I finally got my copy of the DVD set for Father’s Day (do I have the greatest son in the world or not?). This is my attempt at a review. The game itself was not particularly good, but I would guess that the game itself is not important to those who would buy this particular DVD set (myself included).
For what it’s worth, this was the game where the Twins scored seven runs in the fourth inning, including Dan Gladden’s grand slam, to eventually win 10-1. Here is my recap of the game from earlier in the year if you are interested. Some thoughts from the first World Series game to be played indoors:
-Al Micheals, Tim McCarver, and Jim Palmer had the call for ABC. I don’t particularly care for Micheals today, but in 1987 he wasn’t so bad. McCarver managed, so far in the series, to be less annoying than he is at present, and Palmer added a lot of insight that you just don’t get on national broadcasts today. Overall, the announcers were good. They weren’t Bob Costas/Tony Kubek good, but they didn’t really take away from the game, and they did their best to keep conversation interesting when the game was not.
-I remembered Tony Pena’s glasses but I didn’t remember the story behind them. Apparently, Pena’s numbers in 1987 were bad because he couldn’t see across the clubhouse, according to Palmer. He got the glasses just in time for the post season and, according to the announcers, it made all the difference in the world. He batted .381/.458/.476 in the NLCS and .409/.480/.455 in the World Series in a year when his line was .214/.281/.307 for the regular season. 1987 in an extremely poor year compared to Pena’s career numbers, which seem to back the story up. I have never hit a major league fastball, but I would imagine that hitting .214 is pretty good when you can’t see the pitcher.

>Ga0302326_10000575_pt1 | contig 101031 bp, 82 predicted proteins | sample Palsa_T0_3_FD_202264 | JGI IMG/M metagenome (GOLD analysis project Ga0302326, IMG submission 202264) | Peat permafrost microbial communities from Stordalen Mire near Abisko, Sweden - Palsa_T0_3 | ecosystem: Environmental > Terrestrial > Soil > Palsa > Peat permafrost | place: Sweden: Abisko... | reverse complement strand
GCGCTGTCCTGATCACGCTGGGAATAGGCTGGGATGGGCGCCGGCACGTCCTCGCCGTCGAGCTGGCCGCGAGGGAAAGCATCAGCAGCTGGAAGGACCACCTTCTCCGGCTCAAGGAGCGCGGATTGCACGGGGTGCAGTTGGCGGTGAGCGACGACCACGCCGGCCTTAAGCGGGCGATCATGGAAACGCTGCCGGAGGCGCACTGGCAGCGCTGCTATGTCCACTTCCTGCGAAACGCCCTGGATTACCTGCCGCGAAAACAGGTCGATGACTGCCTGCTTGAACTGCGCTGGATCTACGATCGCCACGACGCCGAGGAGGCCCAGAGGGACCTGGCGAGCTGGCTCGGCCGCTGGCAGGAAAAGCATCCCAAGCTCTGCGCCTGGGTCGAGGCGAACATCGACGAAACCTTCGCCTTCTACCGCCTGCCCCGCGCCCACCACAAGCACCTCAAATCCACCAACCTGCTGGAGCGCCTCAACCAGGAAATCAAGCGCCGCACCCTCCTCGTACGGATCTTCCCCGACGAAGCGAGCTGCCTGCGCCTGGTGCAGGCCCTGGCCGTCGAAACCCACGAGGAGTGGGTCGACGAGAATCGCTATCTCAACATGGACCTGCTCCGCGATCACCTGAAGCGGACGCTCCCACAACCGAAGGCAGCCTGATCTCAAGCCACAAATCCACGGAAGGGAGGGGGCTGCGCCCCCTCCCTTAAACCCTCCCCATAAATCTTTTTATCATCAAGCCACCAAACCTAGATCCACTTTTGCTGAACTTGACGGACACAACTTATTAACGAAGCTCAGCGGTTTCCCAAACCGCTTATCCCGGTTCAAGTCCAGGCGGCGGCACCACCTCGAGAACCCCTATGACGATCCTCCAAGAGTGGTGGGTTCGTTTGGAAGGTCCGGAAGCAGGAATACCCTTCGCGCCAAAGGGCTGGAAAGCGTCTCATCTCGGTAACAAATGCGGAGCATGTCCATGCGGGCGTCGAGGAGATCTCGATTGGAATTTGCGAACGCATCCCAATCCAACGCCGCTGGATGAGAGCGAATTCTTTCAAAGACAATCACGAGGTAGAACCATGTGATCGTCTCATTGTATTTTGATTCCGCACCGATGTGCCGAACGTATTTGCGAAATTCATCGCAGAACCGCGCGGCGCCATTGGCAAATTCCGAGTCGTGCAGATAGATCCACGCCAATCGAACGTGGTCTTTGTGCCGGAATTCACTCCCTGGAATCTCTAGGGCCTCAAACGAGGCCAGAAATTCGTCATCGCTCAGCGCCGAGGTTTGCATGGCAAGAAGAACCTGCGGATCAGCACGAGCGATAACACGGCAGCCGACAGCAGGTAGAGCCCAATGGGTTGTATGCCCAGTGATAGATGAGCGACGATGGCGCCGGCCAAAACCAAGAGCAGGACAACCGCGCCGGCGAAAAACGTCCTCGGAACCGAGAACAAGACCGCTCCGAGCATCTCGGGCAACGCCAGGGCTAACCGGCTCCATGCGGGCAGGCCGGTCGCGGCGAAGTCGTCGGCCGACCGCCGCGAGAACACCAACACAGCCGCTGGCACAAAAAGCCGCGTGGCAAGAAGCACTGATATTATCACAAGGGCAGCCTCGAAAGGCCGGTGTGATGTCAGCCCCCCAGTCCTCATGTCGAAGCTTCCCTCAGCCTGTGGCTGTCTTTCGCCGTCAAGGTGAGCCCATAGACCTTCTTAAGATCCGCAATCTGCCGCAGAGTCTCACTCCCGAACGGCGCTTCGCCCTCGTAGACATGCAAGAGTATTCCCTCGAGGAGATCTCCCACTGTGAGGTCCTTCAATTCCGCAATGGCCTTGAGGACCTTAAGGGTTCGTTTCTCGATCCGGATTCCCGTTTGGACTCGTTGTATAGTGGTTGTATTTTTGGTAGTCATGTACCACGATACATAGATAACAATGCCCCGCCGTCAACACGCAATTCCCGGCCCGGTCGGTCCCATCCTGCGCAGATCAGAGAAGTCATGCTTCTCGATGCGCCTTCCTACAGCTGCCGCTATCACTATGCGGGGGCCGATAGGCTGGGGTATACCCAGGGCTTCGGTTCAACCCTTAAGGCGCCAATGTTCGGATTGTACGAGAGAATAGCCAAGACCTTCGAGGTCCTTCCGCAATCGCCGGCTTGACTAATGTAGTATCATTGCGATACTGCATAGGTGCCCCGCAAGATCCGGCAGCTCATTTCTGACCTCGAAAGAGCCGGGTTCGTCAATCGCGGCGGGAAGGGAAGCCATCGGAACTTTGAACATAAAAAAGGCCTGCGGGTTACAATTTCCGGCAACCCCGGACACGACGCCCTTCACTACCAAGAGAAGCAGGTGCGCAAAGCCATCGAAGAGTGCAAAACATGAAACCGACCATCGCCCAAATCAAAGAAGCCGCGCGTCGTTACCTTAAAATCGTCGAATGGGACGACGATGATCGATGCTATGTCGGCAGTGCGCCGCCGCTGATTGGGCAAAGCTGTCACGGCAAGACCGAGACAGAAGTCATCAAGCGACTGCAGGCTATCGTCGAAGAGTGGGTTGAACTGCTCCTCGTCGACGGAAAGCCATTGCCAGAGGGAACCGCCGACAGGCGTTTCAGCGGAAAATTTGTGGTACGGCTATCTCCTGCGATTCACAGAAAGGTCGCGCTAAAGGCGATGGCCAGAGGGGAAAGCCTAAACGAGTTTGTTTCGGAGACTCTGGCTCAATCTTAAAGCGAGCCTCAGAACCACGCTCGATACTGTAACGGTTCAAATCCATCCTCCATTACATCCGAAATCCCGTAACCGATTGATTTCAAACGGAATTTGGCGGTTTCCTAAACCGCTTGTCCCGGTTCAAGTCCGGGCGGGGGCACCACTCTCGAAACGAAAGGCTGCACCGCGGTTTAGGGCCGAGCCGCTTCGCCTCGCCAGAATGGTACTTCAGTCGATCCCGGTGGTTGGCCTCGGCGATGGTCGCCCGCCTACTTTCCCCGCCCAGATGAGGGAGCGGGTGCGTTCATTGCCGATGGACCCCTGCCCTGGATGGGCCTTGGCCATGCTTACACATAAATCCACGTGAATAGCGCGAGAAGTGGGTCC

-In the third inning, with Greg Gagne at bat and Dan Gladden on first, Joe Magrane threw to first nine consecutive times before he pitched the ball to Gagne. The best part is that Gladden actually stole second later in the inning.
-It took just four Magrane pitches for the Twins to load the bases in the fourth; it took six pitches for them to score their first two runs of the game.
-As the game went on, it became clear that Dave Phillips’ strike zone was growing with the Twins’ lead. I suppose that wouldn’t happen today thanks to Quest-tech.
-It was interesting that Tom Kelly kept Viola in as long as he did. With a nine run lead, and the desire to send his ace back out with short rest, he let him throw eight innings and 102 pitches. It’s not as if the bullpen needed rest, this was the Twins’ first game in five days. It all worked out pretty well, but still was a curious move. The announcers were even suggesting an inning for Berenguer and an inning for Reardon would be in order, but they didn’t say anything when Kelly stayed with Viola, then brought in Atherton for the ninth.
-I love watching the game without commercials. The official time of the game was 3:36, but thanks to the magic of DVD I saw every pitch in just over two hours.
I haven’t started watching game two yet, but I will post my thoughts when I get around to it. So far it has been fun if for no other reason to see a time capsule of what baseball was like in 1987.